Life with Wildlife
For more and more Americans, viewing wild creatures doesn't need to entail a trip to the zoo or Yellowstone. Many people can see them out their windows, as though on an armchair North American safari. And the animals are not just your run-of-the-backyard deer or rabbits.
Some residents now see grizzly bears, especially in fast-growing resort areas of Montana. Cougars are returning in parts of the West, not far from outlying suburbs, while wolves are being reintroduced and extending their range in the upper Midwest and northern Rockies.
Moose and turkeys are being spotted in suburban Boston, and beavers are at work near Northeast subdivisions, flooding basements with their dams.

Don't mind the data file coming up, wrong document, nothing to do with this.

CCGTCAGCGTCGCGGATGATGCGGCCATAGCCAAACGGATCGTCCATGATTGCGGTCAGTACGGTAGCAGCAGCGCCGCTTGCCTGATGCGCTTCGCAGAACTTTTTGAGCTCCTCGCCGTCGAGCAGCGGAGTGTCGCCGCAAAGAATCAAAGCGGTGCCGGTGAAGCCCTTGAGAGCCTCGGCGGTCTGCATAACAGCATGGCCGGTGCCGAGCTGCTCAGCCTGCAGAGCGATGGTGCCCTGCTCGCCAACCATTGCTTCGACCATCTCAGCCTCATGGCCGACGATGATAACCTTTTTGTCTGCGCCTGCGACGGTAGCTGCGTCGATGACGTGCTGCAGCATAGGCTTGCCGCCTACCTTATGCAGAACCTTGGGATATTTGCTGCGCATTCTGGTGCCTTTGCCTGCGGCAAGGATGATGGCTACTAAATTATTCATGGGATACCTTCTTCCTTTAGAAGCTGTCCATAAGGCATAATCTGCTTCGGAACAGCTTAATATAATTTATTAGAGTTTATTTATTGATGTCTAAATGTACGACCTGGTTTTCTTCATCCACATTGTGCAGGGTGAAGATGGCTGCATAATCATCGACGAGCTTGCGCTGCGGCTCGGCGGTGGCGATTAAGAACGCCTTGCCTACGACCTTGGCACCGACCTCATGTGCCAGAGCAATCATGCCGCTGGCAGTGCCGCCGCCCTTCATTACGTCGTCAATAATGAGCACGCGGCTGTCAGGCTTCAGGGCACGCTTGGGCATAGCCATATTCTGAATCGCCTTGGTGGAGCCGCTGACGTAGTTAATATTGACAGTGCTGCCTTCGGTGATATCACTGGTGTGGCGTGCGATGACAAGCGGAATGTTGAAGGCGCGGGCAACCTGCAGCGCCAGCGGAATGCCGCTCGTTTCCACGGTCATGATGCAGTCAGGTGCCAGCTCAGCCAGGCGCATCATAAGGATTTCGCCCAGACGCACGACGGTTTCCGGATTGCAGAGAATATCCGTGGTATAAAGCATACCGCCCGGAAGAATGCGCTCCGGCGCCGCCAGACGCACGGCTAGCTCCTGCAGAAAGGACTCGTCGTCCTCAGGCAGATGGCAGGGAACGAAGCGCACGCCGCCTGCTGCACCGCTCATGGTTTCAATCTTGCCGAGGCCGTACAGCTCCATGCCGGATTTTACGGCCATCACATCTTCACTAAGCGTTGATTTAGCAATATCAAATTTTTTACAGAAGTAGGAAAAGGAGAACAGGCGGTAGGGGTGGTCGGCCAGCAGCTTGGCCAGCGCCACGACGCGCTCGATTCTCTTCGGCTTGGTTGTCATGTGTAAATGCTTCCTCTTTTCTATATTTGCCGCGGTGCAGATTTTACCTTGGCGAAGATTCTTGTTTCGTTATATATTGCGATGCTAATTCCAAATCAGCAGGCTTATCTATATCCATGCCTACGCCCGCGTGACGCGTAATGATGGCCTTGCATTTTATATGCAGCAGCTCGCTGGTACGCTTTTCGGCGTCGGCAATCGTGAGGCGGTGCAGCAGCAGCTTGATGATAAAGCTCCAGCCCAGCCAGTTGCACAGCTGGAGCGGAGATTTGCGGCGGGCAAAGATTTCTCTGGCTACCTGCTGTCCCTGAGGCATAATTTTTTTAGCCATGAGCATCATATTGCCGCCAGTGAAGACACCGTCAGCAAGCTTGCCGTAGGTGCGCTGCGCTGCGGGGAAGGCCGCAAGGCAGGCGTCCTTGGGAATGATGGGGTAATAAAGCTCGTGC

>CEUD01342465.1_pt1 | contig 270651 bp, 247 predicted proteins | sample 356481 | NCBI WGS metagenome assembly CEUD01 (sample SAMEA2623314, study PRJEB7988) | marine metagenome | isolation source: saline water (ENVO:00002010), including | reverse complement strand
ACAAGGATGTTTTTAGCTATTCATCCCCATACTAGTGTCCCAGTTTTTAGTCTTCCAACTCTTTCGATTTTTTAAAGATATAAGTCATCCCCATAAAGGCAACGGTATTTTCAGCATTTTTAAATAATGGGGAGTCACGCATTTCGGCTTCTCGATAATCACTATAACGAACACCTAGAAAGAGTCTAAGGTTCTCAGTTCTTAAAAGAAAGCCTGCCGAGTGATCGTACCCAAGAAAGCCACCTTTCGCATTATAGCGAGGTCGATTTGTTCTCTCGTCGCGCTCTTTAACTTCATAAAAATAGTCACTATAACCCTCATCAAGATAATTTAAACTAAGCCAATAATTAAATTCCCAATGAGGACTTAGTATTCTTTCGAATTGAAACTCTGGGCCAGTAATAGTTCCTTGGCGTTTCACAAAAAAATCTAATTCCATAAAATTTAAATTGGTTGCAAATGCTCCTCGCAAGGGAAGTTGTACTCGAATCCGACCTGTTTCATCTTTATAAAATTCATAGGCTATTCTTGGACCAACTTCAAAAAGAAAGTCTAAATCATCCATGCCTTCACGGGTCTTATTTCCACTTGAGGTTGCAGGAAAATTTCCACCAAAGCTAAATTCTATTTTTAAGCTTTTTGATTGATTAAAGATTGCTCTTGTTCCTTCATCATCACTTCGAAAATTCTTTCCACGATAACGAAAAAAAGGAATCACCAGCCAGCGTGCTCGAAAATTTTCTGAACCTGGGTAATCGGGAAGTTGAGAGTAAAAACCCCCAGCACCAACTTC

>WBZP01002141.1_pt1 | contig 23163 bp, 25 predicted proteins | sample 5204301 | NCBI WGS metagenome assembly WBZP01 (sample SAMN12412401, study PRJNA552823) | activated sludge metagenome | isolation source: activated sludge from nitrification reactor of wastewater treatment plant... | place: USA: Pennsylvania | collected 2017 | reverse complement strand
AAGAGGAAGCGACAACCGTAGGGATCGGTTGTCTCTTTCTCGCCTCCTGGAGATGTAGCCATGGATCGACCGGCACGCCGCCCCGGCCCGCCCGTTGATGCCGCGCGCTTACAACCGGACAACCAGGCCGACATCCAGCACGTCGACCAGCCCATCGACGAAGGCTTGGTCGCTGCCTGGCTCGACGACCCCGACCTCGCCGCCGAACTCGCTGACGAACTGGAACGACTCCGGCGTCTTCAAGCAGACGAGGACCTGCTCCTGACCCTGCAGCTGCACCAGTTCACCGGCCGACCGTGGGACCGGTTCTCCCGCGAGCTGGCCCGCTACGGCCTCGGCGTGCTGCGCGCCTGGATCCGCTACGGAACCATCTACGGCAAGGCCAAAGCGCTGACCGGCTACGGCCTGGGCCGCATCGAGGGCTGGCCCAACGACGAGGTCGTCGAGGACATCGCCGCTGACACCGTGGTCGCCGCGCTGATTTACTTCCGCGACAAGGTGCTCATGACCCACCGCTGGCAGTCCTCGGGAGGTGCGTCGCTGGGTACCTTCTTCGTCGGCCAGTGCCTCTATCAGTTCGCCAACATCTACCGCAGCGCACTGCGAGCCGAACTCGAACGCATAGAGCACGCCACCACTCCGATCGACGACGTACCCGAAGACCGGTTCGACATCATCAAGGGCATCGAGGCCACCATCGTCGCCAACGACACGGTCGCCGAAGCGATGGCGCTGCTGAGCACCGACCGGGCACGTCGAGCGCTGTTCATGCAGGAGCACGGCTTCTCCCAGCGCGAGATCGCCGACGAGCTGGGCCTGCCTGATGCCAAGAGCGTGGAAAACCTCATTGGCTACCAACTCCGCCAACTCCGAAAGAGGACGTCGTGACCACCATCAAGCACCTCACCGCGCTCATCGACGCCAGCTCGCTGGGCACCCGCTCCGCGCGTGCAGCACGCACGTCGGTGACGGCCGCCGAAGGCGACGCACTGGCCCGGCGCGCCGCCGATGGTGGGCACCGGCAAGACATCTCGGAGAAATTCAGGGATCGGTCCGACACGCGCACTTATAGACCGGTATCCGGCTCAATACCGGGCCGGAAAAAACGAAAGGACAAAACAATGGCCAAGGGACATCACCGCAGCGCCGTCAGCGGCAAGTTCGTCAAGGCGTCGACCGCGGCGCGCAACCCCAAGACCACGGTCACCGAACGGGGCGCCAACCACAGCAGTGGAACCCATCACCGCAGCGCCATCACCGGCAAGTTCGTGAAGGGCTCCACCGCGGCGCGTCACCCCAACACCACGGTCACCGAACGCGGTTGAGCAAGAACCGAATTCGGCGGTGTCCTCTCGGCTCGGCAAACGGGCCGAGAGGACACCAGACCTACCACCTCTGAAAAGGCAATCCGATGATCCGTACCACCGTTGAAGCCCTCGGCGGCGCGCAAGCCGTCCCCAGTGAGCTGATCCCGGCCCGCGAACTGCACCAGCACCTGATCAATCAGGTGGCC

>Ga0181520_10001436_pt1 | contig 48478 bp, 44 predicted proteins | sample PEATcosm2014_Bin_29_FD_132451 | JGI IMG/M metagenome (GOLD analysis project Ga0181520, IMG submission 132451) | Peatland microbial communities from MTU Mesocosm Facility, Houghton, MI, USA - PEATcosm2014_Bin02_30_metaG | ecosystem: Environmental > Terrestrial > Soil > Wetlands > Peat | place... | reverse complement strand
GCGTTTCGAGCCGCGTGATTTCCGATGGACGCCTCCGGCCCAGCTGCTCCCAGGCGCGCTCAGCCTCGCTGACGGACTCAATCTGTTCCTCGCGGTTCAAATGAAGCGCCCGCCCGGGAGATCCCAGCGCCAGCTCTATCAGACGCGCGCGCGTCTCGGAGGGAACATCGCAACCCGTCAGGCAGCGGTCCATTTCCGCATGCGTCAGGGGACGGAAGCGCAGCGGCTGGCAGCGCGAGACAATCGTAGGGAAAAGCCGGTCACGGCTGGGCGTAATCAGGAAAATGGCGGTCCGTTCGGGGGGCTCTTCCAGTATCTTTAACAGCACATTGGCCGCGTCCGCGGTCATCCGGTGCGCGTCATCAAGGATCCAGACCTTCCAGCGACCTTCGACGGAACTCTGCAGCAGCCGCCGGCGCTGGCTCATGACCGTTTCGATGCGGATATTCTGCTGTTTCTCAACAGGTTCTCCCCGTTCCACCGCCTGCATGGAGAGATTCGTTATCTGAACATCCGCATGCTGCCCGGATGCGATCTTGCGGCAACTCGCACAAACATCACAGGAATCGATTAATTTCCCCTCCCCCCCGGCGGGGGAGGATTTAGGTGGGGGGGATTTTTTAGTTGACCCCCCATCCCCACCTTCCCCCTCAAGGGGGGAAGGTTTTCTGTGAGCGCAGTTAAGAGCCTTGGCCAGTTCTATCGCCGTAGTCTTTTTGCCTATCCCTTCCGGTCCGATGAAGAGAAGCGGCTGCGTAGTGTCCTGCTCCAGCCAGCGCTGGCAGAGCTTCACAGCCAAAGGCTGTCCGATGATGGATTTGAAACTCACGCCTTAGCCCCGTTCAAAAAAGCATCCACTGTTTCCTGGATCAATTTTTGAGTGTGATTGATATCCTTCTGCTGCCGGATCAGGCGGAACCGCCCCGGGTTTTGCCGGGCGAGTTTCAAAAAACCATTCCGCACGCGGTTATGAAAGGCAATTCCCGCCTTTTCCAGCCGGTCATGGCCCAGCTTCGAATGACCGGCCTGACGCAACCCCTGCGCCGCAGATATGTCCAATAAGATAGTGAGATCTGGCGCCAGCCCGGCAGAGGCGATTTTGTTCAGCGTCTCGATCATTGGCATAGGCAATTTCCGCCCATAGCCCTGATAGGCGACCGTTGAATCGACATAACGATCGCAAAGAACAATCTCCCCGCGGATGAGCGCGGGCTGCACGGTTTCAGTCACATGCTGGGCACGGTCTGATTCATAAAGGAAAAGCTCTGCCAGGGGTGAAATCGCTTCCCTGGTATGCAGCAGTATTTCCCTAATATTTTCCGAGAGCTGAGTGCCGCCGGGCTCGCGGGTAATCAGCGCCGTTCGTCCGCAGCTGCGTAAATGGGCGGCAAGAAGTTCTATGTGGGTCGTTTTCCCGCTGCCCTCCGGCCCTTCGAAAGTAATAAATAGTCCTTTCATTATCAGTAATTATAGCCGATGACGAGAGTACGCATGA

Decades of conservation and protection of wildlife have forced a new integration onto an ever-expanding pattern of human settlement. The concept of wilderness as something distant and pristine no longer holds. The beasts now join the picnic.
Assuming the old ways of animal control - hunting and trapping - won't come back into use, people will need to adapt in other ways. Most Americans like the idea of wild areas restored with native wildlife - including predators hunted or trapped to near-extinction in centuries past - but in a NIMBY way. Coexisting with nature's larger, often dangerous creatures requires more than abstract enjoyment.
People heading into national parks are regularly briefed about respecting wildlife, particularly bears that appear friendly. Preservation groups hold workshops to teach common-sense rules about predators - like clearing away brush that might serve as backyard hiding places, or not tempting them by leaving pet food outside. …